testing for high cholesterol

Cholesterol, Calcium and Lipoprotein Can All be Factors in Poor Heart Health

HeartHawk Health Guide September 08, 2008
  • It seems that almost every day I read a new article about how to "aggressively" treat people who are considered high-risk for heart attack.  These bold new programs profess to attack heart disease from every angle or teach you how to start your own "Manhattan Project" to nuke heart disease.

     

    Invariably, these "shock and awe" programs are simply about intensifying the use of conventional technology and are almost totally devoid of anything on that resembles new or cutting edge science.  In the words of Benjamin Franklin, "The definition of insanity is doing the same thing over and over and expecting different results."  Yes, you may encounter the occasional program that boasts of adding a new wrinkle like testing for C-Reactive Protein or LP-PLA2 but these programs are still largely based on traditional risk factors and have no way of monitoring the success of any treatment.  A cynic like me might also suggest that the only reason these novel tests are included is because some drug company just developed a new product to treat it.

     

    The best way I can illustrate how these traditional programs often miss high-risk people is to present a real-life example: ME!  Here are my most recent test results including one of the so-called "new" risk factors that you may have heard about.

     

    Total Cholesterol:         113   mg/dL

    LDL Cholesterol:             58   mg/dL

    HDL Cholesterol:            50   mg/dL

    Triglycerides:                27   mg/dL

    Blood Pressure:       102/68   mmHg

    C-Reactive Protein:     1.12   mg/L     (anything below 3.0 is normal)

     

    My conventional regimen of diet, supplements, and drugs has pretty well "nuked" my standard lipid panel, blood pressure, and C-Reactive Protein as well.  By conventional standards such as the world-renowned Framingham Risk Assessment (you can take the test by clicking the link) these values would be considered world-class test results that would place me in the lowest of risk categories.  In fact, I scored a "0" on the Framingham test placing me at a mere 2% risk for heart disease in the next 10 years. Most doctors would smile, shake my hand, and tell me to go home and "keep doing what you are doing." They would also be dead wrong - something I am trying my hardest not to be!  Here is the rest of my story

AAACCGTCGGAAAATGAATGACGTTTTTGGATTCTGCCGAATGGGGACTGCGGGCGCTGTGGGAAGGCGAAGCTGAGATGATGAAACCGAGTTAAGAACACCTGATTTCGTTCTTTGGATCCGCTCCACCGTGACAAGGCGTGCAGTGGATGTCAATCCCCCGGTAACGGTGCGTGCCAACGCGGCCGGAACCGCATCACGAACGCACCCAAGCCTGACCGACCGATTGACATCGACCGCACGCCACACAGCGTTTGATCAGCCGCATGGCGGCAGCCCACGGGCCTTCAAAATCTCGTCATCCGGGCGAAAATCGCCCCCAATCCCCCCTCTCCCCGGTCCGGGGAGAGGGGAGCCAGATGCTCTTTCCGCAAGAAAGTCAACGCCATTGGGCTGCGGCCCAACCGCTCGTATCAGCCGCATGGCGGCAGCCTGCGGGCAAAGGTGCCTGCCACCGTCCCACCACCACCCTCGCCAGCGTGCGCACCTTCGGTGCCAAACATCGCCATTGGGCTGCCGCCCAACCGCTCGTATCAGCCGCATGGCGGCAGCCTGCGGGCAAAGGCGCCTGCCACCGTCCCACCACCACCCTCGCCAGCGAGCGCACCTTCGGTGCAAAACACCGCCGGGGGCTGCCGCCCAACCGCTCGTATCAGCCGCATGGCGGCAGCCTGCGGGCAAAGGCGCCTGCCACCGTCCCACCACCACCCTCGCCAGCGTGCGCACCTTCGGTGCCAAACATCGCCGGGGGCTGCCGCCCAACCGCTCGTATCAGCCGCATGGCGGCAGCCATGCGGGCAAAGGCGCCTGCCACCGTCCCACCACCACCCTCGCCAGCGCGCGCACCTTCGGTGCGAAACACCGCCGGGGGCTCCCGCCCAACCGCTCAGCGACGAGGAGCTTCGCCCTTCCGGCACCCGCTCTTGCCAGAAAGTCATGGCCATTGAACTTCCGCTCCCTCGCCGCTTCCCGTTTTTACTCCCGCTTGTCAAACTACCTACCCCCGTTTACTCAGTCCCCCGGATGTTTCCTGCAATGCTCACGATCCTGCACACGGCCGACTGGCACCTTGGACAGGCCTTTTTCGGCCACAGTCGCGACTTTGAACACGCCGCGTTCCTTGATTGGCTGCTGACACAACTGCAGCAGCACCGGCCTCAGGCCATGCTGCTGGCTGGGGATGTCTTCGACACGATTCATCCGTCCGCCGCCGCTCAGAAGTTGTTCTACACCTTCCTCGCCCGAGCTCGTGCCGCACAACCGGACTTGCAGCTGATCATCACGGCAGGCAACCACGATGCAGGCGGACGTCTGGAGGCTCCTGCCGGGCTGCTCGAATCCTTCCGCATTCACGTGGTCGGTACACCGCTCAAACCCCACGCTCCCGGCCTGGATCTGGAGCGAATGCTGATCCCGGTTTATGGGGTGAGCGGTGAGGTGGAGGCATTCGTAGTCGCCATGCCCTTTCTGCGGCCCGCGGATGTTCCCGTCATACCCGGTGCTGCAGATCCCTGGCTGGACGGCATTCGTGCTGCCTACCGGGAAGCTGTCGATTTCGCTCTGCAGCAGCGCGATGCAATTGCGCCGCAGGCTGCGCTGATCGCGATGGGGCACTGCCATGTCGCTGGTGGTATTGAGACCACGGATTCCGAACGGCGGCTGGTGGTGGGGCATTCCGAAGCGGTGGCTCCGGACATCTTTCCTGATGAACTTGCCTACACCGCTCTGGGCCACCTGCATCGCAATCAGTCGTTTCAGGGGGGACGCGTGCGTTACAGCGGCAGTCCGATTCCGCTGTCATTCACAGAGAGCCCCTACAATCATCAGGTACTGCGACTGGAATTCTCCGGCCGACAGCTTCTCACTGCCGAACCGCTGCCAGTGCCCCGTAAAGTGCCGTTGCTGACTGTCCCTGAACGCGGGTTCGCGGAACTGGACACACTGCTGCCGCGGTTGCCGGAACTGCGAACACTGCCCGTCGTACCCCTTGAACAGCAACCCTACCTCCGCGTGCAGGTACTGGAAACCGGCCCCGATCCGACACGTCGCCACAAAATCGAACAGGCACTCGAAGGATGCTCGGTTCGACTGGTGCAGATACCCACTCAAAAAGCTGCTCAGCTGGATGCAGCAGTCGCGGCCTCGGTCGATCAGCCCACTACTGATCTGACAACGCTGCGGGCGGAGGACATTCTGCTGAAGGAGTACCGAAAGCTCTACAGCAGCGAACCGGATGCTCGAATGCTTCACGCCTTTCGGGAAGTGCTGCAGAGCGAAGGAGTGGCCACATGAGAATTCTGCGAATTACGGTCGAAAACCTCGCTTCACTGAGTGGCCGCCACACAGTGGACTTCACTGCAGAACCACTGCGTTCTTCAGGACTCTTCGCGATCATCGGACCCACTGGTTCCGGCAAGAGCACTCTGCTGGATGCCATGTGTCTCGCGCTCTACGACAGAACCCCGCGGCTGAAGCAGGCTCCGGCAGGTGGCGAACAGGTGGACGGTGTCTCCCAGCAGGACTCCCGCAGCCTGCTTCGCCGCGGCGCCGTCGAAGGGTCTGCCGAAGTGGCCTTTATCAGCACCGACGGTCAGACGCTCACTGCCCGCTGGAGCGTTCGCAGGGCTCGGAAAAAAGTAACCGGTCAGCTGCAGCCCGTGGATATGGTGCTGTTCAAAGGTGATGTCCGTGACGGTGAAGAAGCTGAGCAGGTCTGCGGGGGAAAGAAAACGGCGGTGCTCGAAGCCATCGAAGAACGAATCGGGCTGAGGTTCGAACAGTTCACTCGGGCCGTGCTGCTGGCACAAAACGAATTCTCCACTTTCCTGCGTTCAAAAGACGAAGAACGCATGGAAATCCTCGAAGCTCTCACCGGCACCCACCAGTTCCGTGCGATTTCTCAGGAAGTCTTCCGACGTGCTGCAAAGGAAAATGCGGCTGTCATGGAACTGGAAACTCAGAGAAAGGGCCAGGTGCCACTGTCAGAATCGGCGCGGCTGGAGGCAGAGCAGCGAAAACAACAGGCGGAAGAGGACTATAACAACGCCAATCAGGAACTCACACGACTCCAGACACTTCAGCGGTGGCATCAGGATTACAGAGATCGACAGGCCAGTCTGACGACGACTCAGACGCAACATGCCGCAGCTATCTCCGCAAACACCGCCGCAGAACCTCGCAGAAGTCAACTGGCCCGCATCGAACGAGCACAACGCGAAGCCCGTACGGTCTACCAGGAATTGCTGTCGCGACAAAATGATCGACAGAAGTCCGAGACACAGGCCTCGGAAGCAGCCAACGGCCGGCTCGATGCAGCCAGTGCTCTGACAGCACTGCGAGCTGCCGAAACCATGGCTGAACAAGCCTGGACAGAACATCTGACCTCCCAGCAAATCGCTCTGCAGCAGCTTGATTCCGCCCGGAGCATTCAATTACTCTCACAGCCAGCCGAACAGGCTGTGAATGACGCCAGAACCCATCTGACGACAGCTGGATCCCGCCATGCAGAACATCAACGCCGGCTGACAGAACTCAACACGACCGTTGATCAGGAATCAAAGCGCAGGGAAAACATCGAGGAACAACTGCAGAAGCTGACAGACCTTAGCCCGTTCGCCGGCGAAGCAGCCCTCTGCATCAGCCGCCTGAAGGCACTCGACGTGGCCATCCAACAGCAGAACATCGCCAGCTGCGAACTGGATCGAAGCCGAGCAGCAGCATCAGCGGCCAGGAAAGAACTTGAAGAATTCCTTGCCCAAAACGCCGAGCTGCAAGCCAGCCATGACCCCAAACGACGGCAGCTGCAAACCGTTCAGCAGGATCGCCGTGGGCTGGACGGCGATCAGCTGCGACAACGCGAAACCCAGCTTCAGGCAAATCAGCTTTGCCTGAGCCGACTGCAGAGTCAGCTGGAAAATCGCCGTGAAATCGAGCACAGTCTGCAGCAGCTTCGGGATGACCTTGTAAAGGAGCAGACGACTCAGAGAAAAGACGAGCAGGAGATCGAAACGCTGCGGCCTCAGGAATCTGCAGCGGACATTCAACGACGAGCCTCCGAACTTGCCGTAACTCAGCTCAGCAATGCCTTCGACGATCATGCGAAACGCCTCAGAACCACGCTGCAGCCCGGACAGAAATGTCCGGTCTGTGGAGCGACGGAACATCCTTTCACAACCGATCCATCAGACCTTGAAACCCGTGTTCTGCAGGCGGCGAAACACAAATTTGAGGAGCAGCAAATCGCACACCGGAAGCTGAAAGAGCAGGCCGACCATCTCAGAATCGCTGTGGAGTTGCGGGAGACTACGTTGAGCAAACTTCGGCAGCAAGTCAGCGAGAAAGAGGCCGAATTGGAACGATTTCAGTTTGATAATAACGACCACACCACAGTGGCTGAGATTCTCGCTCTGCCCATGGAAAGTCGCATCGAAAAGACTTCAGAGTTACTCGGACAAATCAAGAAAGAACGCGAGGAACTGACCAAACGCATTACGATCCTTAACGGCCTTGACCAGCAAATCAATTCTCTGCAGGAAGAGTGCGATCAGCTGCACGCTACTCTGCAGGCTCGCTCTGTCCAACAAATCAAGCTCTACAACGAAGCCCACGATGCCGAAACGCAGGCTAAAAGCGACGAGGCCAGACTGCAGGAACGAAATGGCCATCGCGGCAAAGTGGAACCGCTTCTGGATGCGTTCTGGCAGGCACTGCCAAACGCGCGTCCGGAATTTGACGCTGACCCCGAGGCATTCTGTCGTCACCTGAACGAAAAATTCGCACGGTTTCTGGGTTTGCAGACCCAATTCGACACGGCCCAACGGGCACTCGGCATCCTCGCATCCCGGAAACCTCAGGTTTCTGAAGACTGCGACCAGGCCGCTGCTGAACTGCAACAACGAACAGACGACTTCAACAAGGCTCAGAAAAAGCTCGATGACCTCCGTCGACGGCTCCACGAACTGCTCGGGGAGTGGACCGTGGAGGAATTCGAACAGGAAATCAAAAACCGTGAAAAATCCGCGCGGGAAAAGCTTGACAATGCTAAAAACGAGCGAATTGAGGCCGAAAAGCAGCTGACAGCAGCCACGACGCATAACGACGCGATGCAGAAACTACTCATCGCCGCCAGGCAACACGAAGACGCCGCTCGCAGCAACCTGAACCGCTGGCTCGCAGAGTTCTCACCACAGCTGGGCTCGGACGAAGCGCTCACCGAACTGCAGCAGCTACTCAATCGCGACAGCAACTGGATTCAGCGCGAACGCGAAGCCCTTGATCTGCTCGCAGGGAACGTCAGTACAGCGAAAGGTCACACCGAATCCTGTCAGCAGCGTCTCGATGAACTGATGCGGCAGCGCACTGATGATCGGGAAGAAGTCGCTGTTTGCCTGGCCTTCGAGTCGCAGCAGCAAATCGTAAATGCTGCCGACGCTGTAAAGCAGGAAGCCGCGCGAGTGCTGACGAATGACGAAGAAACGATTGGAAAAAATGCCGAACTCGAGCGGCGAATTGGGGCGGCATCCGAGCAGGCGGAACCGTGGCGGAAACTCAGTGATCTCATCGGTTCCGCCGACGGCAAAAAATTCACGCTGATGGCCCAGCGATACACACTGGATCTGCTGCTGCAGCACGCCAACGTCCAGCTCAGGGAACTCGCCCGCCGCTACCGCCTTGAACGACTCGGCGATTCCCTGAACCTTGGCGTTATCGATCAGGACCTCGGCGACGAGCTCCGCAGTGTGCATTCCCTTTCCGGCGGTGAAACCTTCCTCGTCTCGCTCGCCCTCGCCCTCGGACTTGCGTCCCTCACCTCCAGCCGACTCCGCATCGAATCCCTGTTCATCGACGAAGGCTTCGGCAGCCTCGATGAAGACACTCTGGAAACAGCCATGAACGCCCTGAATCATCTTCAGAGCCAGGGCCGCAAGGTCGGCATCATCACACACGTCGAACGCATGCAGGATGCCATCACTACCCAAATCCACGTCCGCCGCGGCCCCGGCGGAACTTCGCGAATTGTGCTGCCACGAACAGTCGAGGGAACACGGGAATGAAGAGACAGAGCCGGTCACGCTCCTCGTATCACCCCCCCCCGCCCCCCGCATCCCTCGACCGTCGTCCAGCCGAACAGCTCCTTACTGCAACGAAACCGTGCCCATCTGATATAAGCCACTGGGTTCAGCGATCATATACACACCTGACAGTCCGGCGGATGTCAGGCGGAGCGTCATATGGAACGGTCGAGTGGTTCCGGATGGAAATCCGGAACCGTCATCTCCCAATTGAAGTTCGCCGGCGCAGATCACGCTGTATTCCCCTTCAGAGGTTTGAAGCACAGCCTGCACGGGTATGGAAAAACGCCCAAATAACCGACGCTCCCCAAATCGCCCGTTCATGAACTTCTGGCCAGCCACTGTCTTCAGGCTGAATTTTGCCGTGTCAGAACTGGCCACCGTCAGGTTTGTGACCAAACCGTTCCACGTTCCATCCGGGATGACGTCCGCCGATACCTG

Calcium Score:            309   (EBT Heart Scan)

    Annual increase:       19.58   %

    Lipoprotein(a):            231   nmol/L (anything above 70 is considered high)

     

    I have a relatively high calcium score for a man my age (53) and it is increasing at the rate of almost 20% per year.  Coronary Calcium Scoring has recently been determined to be perhaps the most significant predictor of cardiac events.  Mine is high and growing.  Additionally, Lipoprotein(a) has long been identified as a powerful independent risk for early heart disease.  Could it be that this well-known risk factor fails to get much publicity and is missed by most doctors because no one has a patentable drug to treat it?

     

    I clearly need to work harder. But, I am one of those guys that would be "missed" by these new programs that are nothing more than old medicine perhaps repackaged with a new blood test.  I'd say the world is ready for a new "Manhattan Project" mentality. The only bombs going off right now are inside the chests of people like me who don't follow Paul Harvey's advice and get "the rest of the story!"

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    Related posts:

    Lipoprotein Testing: Why it's So Important and Where You Can Get it Done

    Heart Scan Mix-Up: What You Need to Know

    Heart Disease Prevention + Treatment: Get the Right Tests and Know Your Options